When I think of my experience with cultivation I think of my parents growing vegetables on our farm in Nichol’s Point. Also the one and only year my Mother wanted to grow a crop of wheat to harvest, crush and make flour to bread. She really missed her homeland, and also taught us how to use a scythe. This was when she saved my younger sister from being bitten by a brown snake. With one strike she cut off its head with the tip of the shovel. It lay coiled and motionless on the red, dusty soil, like a discarded rope. I tiptoed around it, afraid that it might come to life, because it looked so real. It was unusual to see a snake, there were often other reptiles like goannas and blue tongued lizards, but never a snake and my response was always the same for either, run as fast as you can!
That’s the cortisol response that pumped my fright and flight. I had no idea what that meant as a kid. Snakes were evil and reptiles were scary. I did not have an enquiring mind, just the need to be safe. The knowledge of cultivation therefore might also have been an inherited attribute, but alas I had not really mastered how to grow food even to this day. Instead I learnt the art of make believe, seeking to master acting, theatre and drama that became my life’s philosophy.
Have you ever played the game “YES LETS”? It’s a drama game like follow the leader. “Let’s all jump up and down” and everyone in the group says “YES LETS” and everyone jumps up and down.“Let’s all act like monkeys on a tree”, “YES LETS” and everyone emulates their version of a monkey in a tree. “Let’s all pretend we are squid in a water tank overlooking the St Kilda foreshore from a window on a moonlit night”. “YES LETS”!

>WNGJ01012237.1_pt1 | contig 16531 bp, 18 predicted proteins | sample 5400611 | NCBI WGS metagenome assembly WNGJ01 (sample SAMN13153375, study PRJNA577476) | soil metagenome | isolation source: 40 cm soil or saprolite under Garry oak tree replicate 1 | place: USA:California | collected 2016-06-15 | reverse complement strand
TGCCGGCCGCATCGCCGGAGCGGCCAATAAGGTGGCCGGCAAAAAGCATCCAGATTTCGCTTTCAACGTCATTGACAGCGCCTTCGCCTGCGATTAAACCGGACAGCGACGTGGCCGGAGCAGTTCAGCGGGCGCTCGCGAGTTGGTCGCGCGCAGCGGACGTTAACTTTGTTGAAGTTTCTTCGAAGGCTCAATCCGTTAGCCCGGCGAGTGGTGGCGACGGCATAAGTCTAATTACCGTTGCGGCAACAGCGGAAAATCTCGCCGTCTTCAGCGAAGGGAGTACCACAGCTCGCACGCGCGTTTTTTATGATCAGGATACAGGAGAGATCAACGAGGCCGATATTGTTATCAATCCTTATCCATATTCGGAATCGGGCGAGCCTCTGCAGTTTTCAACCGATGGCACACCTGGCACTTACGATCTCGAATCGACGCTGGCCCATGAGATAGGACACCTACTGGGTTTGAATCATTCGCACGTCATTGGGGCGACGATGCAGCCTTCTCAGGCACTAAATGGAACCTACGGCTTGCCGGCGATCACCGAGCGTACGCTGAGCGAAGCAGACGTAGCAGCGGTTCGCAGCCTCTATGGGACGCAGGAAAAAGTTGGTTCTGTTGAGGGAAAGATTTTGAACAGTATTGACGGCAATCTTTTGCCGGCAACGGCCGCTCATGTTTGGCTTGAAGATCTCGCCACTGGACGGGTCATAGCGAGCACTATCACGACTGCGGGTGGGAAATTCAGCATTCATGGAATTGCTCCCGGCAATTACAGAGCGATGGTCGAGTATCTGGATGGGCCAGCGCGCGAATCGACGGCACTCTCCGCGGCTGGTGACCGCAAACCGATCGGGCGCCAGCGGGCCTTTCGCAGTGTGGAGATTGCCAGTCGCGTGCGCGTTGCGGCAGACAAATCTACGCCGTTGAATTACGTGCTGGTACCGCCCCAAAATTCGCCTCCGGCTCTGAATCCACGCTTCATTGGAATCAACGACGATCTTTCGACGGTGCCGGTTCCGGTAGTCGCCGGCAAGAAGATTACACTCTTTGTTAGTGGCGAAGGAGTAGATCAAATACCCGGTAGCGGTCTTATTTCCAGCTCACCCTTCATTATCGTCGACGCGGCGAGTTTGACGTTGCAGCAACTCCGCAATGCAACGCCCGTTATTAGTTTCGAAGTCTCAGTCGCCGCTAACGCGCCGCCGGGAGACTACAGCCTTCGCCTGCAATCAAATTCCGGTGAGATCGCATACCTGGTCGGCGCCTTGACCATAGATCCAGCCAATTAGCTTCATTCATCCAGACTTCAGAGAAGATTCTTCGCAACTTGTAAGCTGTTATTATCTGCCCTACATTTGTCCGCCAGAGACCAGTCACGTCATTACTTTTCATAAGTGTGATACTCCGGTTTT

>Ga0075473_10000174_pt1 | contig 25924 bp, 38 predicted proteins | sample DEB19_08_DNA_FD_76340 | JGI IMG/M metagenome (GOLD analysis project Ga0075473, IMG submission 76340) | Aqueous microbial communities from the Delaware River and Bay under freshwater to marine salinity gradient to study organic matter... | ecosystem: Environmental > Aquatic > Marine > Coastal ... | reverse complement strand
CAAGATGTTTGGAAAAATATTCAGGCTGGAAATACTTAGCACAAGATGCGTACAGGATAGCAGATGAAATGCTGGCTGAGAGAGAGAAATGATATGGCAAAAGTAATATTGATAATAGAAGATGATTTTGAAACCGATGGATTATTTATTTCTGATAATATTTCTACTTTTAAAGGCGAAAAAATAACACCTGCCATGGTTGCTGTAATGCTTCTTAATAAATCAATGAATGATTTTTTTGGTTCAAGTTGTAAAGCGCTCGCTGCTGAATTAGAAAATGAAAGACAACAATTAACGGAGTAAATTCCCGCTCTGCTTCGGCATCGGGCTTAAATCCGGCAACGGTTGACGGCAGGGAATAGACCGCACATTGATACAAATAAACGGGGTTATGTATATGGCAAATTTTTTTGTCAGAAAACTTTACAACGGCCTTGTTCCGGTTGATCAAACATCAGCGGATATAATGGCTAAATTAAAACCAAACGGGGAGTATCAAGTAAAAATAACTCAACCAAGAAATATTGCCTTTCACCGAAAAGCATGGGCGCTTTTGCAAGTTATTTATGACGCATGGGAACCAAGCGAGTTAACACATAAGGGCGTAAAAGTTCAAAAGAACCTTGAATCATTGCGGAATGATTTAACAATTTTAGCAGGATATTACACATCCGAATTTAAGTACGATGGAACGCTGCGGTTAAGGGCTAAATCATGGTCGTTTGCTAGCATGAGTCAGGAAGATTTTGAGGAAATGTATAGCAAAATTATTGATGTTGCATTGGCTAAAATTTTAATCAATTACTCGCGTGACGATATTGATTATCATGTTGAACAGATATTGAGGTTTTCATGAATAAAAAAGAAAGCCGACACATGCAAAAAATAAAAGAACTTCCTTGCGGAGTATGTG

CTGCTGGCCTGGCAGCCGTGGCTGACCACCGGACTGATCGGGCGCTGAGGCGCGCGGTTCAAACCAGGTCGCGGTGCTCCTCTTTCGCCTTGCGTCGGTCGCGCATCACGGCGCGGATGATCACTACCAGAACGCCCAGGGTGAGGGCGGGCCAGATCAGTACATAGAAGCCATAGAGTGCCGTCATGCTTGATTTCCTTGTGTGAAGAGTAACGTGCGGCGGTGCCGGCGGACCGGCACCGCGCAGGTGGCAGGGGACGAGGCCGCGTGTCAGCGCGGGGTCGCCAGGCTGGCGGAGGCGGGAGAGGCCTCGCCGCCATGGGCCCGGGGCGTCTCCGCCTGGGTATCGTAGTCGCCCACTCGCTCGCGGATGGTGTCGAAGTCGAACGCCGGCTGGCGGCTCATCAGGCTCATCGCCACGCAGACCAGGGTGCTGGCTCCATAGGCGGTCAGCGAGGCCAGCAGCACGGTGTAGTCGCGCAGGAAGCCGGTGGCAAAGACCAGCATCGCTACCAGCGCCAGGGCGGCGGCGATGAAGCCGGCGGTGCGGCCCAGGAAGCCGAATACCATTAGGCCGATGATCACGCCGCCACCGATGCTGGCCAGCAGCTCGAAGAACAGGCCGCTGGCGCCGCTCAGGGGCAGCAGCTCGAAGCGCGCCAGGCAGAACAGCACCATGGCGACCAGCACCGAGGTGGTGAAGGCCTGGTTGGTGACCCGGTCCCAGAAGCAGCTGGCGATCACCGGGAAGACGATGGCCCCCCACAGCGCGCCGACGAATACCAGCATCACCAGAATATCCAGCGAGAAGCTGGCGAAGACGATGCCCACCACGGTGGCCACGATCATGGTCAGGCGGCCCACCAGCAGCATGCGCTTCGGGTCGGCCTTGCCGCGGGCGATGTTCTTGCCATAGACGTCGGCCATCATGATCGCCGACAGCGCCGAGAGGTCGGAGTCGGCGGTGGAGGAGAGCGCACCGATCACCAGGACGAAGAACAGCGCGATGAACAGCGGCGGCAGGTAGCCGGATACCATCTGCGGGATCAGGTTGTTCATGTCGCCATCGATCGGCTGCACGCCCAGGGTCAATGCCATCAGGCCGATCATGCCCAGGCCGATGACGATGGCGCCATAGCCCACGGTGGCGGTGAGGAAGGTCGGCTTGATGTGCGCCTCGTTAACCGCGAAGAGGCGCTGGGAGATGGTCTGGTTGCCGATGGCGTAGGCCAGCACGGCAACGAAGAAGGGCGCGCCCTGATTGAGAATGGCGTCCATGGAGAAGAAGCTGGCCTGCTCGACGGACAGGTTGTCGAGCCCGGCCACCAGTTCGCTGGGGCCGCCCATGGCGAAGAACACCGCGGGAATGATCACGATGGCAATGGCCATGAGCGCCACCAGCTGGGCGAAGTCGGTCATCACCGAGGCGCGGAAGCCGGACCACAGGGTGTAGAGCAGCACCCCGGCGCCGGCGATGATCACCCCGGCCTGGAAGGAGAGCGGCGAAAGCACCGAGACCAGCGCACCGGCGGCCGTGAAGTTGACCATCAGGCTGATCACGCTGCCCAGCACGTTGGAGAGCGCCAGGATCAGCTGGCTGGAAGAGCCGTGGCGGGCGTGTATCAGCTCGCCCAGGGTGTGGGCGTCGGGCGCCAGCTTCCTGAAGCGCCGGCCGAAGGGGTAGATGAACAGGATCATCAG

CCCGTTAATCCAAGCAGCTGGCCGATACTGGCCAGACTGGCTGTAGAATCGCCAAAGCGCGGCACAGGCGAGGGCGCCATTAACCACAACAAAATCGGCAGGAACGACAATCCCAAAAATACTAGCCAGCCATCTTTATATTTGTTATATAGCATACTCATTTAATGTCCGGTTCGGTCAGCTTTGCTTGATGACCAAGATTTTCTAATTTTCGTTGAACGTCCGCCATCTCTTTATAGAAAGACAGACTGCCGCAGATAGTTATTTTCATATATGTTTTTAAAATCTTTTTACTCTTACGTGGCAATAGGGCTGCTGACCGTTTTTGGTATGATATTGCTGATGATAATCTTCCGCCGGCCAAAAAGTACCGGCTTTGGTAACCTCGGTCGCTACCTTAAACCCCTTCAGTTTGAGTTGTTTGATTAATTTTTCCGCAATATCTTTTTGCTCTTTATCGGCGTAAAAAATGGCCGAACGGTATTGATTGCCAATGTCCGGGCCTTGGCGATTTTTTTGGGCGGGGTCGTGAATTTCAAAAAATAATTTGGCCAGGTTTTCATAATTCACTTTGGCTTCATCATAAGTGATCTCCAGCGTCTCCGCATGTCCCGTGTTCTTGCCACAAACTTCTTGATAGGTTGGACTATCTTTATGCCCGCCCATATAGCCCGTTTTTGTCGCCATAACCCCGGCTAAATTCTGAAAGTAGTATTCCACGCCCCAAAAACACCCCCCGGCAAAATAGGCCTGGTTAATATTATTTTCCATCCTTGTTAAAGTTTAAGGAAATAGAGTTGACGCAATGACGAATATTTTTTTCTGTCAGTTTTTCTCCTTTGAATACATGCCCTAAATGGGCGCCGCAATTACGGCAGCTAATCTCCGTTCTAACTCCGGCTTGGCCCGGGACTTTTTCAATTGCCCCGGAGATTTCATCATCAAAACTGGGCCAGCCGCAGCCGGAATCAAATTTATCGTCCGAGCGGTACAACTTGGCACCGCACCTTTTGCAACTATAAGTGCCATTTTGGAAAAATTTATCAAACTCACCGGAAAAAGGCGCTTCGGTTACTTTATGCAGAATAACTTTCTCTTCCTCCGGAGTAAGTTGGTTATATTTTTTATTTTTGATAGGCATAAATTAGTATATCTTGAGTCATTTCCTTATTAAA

The only rule is that you must say yes, and you must follow the person’s suggestion, however ridiculous. In this game absolutely anything is possible, not to mention so much fun to be silly and laugh about it, because you can. Unless you want to be a kill joy- “What a stupid game” and pike out!
Humans were made for play, we need to play, it’s fun and joyful and all the things that come with light and lightness equal PLAY.
For children, play is a natural extension. We played often with cousins. The hearth of the fireplace was our stage where we performed. Suspension of belief where chairs became cars or boats or a cave and our imagination enabled us to thrive in any environment as our own species.
Recently I watched the Angel Choir singing their version of Toto’s Africa. There’s this awesomeness that comes from seeing ordinary people doing extraordinary things and the affirmation that you can do it too, effortlessly. The collective becomes the spirit, becomes the reason for living and becomes the space of belonging to something bigger, more powerful than oneself. This was what attracted me to theatre.
In 1985 I came to Melbourne to study drama at Melbourne College of Advanced education. In my second last year majoring in Media and Drama/Theatre Studies, I also joined a not for profit Theatre company – New Theatre and staged a number of productions at the Organ Factory in Clifton Hill. I produced, directed, stage-managed, designed sets and performed in a number of theatrical productions.